Tsarsi Hammam (Mytilene-Lesvos island) is hosting Giota Andriakaina’s exhibition entitled “Why don’t you eat okra, Michalis?”.
The visitor is welcomed by three portraits made of small balls of thread. Last year, in April, these same pieces were exhibited in Thessaloniki, hosted by OTE’s showcase. The thread-made portraits were installed in the city centre while drivers were honking before the lights had turned green, while waiters were picking up the glasses before customers had finished their drink, and while quirky passers-by were talking incessantly despite the absence of interlocutors.
The artist asked all those who paused for a moment while passing by and those who pressed their nose against the window, to make a statement for each one of the characters, the old lady, the young woman and the little girl. What would they say if they were given a voice? And if they could hear, what they would they like to be said to them?
This is how the game of conversation between the spectators/passers-by and the artwork started. This game gave voice to the portraits and enlivened the public.
Those who participated wrote a note on whatever material that was available – on paper bags, on restaurant napkins, on half-empty packs of cigarettes, on pages of school textbooks, on university notebooks, on corner shop receipts, on medical prescriptions.
These peculiar pieces of writing, printed on fabric and sewed together were the raw material used for the artwork exhibited in Tarsi Hammam. The fabric-made portraits have been created by the scraps from the Thessaloniki project.
– You’re all grown up / I am really sorry, madam/ How can I help you/ Just let me know if I can/ Hang in there/ Who has died in your family/ You’re very old/ You’ve lived your life/ You scare me a lot
– I was born and made by wool/ What day is today / How did we come to this/ I wish life would give me a second chance/ I have decided to sell my family land / I’m having a hard time/ Why don’t you eat okra, Michalis?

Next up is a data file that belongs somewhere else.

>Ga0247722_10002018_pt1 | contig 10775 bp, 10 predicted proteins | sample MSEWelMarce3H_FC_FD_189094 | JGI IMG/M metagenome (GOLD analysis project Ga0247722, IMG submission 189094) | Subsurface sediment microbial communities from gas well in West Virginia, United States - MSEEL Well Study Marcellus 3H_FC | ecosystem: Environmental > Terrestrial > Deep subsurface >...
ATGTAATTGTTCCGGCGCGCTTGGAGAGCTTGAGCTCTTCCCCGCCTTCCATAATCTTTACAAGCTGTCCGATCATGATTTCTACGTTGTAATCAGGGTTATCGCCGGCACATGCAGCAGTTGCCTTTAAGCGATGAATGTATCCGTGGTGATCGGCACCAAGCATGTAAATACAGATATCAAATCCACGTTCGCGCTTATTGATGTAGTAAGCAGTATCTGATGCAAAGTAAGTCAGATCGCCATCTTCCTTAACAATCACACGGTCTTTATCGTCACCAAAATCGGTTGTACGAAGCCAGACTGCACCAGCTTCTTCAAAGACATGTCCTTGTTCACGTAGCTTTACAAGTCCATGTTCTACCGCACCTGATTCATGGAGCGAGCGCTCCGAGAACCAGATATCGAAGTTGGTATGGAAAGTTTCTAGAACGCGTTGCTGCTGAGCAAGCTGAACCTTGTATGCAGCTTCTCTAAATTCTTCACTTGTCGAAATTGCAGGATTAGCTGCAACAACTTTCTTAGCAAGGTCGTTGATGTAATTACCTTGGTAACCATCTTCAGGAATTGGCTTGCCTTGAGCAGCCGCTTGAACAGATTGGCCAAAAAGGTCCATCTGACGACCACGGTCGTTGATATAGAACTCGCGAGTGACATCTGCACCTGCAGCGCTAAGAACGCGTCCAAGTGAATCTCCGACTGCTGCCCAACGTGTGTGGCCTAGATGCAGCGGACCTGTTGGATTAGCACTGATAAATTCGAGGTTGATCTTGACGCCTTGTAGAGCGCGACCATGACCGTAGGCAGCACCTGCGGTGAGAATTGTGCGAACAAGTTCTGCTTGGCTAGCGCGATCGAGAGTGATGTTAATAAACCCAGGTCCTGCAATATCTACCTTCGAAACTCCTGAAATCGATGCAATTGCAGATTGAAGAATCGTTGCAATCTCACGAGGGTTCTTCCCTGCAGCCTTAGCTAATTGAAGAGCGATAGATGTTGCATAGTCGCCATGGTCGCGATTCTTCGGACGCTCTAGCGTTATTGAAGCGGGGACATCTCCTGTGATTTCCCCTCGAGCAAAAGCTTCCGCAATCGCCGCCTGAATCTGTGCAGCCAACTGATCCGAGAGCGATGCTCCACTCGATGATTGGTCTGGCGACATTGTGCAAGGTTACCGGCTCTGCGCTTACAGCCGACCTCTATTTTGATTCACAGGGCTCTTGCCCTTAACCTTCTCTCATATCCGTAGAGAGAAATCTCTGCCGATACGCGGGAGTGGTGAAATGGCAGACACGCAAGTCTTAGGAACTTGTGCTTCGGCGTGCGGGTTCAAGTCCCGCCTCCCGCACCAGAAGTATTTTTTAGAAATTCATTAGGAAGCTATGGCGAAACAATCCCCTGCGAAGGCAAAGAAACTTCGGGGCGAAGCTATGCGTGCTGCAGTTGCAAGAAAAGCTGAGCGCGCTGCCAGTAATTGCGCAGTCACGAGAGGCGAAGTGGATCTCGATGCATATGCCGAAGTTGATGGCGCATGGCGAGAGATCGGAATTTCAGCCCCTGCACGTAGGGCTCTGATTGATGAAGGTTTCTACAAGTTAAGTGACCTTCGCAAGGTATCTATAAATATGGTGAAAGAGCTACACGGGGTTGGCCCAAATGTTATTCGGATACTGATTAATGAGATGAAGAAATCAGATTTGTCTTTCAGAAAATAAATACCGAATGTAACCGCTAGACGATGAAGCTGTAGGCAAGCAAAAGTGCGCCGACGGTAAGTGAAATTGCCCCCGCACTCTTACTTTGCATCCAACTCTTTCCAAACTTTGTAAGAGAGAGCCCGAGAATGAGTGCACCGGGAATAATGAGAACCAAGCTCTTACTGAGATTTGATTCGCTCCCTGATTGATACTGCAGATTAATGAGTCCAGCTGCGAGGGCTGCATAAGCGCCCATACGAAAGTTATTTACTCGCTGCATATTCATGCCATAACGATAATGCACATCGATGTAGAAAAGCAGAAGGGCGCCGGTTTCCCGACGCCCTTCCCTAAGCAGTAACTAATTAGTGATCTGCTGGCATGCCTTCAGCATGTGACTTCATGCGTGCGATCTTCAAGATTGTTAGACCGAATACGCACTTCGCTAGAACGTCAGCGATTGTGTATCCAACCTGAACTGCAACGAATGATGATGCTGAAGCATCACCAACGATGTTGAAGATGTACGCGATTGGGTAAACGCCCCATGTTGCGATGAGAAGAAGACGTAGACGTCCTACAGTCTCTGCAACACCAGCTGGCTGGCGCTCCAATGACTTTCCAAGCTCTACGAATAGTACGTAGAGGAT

– Mum, I want you to pay attention to me/ Don’t watch so much telly/ This is your good side/ You are very strange/ Why are there threads hanging from you?
– I’m alone/ This is so unfortunate/ I’m tormented/ When you get older you will understand what I’ve been through for you/ They are coming after us again/ I am a refugee/ Where is my child?
The artwork exhibited in Tarsi Hamman invite the visitor to listen and to hearken. Short phrases, few words, succinct sentences. The poetic notes composing the fabric-made, patchwork portraits are anything but wordy.
Affectionate, petty bourgeois clichés (there are no limits to family love), gastronomical suggestions for culinary economics (Why don’t you eat okra, Michael), humble offers of help from sympathisers (How can I help), hard-hearted criticism from angry, spoiled, tough-raised and deprived youth (You’re old, you have lived your life), and hilarious one-liners comparable to Beckettian paradoxes (Beautiful ears! Do you sell goalkeeper gloves?) – these are a few of the verbal instances used by Giota Andriakaina to construct the soundscapes of this exhibition. Installed in the premises of this complex, the artwork welcomes the visitor amidst a pandemonium of voices and sounds from the sidewalks.
This August, every room in Tarsi Hammam narrates a small chapter from the micro-history of the Greek crisis, thus preserving the poetics of everyday life.
Phrases from the field of practical life are freed from performative use and live a short poetic life, whose sole purpose is the game of sociability and communication.
Each portrait defines a liminal space where the popular and the literary, the ordinary and the exceptional, the everyday and the poetic are met without shedding their distinctiveness.
The artwork exhibited in Tarsi Hamman in August is both an artistic event and a testimony. It attempts to trace the poetic elements springing in everyday speech, like Saxifrage, the rock flower in William Carlos Williams’ poem.
Let the snake wait under
and the writing
be of words, slow and quick, sharp
to strike, quiet to wait,
— through metaphor to reconcile
the people and the stones.
Compose. (No ideas
but in things) Invent!
Saxifrage is my flower that splits
- William Carlos Williams